Performance, Precision, Partnership

Maintenance for air treatment components, part 1: Refrigerated Dryers

Compressed air dryers are indispensable in most commercial and industrial compressed air systems, as they remove moisture that can increase maintenance and downtime in production equipment and possibly ruin products.

In the first part of this two-part blog post we’ll take a look at maintenance components in Refrigerated Dryers. In part 2 we will look at Desiccant Dryers.​

Refrigerated dryers are the most commonly used dryer type. They remove water from compressed air by cooling it so that the water vapor condenses and can be easily separated. They are fairly simple and very reliable, with relatively few service points. A refrigerated dryer consists of heat exchangers, a refrigeration system, a separator/drain, and a control system.


Heat exchangers

Heat exchangers, like the condenser and evaporator of the refrigeration circuit, can have reduced heat transfer capacity if they are contaminated. When contaminated, the condenser gets clogged causing less efficient cooling of the refrigerant, while a clogged evaporator may cause excessive pressure drop across the dryer.

  • For the condenser, when it operates less efficiently, the refrigerant doesn’t get cooled as much and will cause higher refrigerant temperatures, and thus lower evaporator temperatures and higher compressed air dew point. To prevent this, periodically clean the fins with compressed air or a bristle brush. If using compressed air, be sure to direct the air stream in a way that blows it out rather than deeper into the cooling fins. If using a brush, make sure it is soft enough not to bend or damage the fins of the heat exchanger.
  • Evaporator contamination may be more difficult to spot since a visual check can’t really be done. Checking the differential pressure across the dryer would help indicate this. If the pressure drop is abnormally high, then that may mean there’s a blockage in the evaporator. Cleaning the blockage is difficult, but it does show that a filter before the dryer will be needed.


  • Check the dryer temperature. There’s usually a green/red or green/yellow/red indicator. If in yellow/red, it's telling you that the evaporator temperature and thus the dew point of the compressed air is elevated, and indicates: 1) there is a problem in the refrigeration circuit, 2) the room temperature or compressed air temperature is too high, 3) the flow through the dryer exceeds its designed operating conditions, or 4) a combination of these. Regardless of the reason, the dryer is not drying the air to specification.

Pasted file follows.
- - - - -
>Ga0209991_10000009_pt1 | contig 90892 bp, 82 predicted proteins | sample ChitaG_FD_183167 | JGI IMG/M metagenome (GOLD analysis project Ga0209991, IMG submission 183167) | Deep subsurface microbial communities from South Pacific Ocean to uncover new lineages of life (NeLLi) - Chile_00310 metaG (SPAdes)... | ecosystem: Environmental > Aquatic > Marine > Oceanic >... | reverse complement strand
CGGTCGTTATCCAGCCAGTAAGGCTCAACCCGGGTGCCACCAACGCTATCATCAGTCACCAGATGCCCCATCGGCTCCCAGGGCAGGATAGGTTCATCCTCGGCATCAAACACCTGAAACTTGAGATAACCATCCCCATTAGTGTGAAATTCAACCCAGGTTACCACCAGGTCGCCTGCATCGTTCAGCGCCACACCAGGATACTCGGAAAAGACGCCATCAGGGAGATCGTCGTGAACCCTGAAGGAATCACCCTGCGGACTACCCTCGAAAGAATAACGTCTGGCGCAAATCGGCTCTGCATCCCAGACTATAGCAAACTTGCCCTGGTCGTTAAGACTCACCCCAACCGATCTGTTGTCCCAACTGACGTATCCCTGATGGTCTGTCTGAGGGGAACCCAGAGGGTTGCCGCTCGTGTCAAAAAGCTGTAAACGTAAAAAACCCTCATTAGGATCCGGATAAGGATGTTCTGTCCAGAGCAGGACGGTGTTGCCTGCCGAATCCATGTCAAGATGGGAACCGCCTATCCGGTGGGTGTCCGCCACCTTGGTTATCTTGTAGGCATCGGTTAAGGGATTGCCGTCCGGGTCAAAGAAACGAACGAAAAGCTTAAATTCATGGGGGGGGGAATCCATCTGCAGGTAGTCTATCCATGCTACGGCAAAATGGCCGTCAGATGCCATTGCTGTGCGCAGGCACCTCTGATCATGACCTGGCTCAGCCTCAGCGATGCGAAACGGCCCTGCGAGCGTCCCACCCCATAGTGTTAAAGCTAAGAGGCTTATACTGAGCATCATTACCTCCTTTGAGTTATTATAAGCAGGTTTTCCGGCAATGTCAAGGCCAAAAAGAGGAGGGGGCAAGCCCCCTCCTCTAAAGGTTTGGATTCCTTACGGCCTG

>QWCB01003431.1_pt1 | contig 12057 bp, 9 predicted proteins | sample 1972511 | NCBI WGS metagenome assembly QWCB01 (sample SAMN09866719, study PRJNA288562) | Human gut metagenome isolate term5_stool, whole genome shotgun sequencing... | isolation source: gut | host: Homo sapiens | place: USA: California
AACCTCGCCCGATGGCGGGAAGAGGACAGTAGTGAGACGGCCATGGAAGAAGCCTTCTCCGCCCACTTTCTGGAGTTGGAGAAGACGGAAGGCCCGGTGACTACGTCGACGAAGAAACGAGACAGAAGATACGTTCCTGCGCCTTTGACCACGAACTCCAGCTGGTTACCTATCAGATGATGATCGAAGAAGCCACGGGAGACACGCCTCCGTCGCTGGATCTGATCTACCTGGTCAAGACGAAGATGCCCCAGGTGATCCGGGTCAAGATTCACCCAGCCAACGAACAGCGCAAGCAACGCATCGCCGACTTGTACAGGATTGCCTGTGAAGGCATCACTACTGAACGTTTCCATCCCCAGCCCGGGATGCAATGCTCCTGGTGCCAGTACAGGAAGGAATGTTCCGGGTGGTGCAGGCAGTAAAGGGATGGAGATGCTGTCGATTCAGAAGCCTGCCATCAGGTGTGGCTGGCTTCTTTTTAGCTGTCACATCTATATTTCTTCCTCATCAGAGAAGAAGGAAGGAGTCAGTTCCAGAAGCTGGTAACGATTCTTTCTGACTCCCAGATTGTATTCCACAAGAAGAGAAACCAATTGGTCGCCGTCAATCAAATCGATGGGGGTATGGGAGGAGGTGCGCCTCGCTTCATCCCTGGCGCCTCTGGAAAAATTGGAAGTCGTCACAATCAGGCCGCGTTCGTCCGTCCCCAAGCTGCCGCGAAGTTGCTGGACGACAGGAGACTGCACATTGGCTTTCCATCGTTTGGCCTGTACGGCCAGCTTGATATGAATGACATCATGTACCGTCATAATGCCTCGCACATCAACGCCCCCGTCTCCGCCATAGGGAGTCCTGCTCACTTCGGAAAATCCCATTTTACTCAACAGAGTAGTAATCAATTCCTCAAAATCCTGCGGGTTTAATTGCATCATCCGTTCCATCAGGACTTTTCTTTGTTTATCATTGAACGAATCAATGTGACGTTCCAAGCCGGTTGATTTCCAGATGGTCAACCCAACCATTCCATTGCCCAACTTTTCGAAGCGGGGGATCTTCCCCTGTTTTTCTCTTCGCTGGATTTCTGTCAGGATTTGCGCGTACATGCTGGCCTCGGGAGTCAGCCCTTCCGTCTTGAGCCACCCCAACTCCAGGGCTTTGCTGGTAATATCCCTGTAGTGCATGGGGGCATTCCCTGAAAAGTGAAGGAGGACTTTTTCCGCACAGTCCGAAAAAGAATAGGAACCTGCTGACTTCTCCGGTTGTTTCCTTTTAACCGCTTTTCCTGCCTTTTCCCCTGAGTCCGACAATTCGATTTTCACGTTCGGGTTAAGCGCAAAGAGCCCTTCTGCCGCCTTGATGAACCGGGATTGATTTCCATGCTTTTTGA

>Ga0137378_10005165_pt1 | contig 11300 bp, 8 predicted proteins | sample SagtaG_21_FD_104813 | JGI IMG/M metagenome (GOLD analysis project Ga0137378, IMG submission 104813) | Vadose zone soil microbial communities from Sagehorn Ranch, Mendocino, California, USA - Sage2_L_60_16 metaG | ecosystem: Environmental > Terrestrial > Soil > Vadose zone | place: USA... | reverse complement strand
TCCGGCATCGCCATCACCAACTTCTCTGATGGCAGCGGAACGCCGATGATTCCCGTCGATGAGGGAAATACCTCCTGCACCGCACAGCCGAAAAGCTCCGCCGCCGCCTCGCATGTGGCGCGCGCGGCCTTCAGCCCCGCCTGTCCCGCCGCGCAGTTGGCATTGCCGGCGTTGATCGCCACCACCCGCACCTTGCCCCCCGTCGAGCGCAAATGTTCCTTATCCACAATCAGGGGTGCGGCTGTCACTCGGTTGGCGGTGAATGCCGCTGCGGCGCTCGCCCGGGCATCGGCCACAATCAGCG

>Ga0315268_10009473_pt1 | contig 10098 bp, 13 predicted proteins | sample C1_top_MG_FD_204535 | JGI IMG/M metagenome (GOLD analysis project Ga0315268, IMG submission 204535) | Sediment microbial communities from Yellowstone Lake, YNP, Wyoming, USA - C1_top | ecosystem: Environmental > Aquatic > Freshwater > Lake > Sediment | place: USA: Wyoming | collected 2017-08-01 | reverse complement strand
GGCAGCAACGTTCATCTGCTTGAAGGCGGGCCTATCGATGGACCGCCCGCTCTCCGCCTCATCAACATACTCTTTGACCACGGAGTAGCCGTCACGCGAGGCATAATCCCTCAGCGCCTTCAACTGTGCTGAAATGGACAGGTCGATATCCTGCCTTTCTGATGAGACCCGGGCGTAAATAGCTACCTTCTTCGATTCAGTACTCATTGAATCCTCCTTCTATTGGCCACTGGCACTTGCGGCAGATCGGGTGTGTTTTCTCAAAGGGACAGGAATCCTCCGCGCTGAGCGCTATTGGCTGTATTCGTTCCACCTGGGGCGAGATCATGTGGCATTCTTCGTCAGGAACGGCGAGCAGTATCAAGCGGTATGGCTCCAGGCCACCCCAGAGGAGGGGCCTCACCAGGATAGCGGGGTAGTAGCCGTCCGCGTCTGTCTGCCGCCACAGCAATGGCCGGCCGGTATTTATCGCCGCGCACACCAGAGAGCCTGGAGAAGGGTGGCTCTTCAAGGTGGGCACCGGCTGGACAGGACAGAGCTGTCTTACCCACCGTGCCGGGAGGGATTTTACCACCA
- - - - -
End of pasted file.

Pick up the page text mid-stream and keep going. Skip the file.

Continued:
• Checking the refrigerant circuit requires the services of a qualified technician certified to work with refrigerants, but before calling them in, you can check 2 and 3 yourself. Hang a thermometer in the room or use an infrared thermometer. The infrared device can also be used on the piping to check the compressed air temperature going into the dryer (the temperature of the air in the pipe could be hotter than the pipe surface temperature).  Also check your compressor specs to see how much volume is going into the dryer.  If the room temperature is 100°F or less and the dryer is not being overfed, call for a service technician. 
  • Another maintenance checkpoint would be to spot leaks in the refrigeration circuit. This is usually done by a soap bubble test, or by using ultrasonic and infrared leak detectors. Leaks can appear very small at first and won’t affect the refrigeration system, but over time, when the system loses more refrigerant, operational problems will arise. 


Because refrigerated dryers chill and condense water vapor into liquid water, it is vital that the drain valve is working properly to remove the condensate from the separator.  Otherwise, it may simply be carried downstream with compressed air. On average a 100-cfm dryer generates about 6 gallons of condensate during a 3-shift operation, so it’s important to discharge it reliably. Drains should be checked periodically and serviced at least annually.  

  • Check separator and drain function regularly by testing the drain for condensate removal. There are several types of drain mechanisms and some are more vulnerable to clogging than others.  Some drains have test buttons to help check their function. Though mostly water, condensate may have oils and particulates that can build up and interfere with the drain mechanism.
  • If there is a strainer to trap debris, it should be opened and cleaned out. If they are heavily contaminated, it could indicate that the drain mechanism needs attention.
  • The drain supplier can provide a maintenance kit to replace the serviceable parts of the drain. This is usually a simple task.   


For most refrigerated dryers the controls are very reliable and typically do not need much attention; however, it would be worthwhile to periodically check that the controller readings, settings, setpoints, and alarms are correct. 


Choose HPC KAESER for your compressed air needs

HPC and its Authorised Distributors are experienced and qualified to design, install, and tailor the compressed air system to meet your individual requirements while maximising efficiency. Peace of mind is also provided that all work will be in accordance with HPC guidelines and current legislation.

HPC and its Authorised Distributors are also able to offer a variety of service plan options tailored to your needs. Get in touch to speak to an experienced and knowledgeable HPC KAESER trained engineer about your compressed air needs. 


Speak to our team today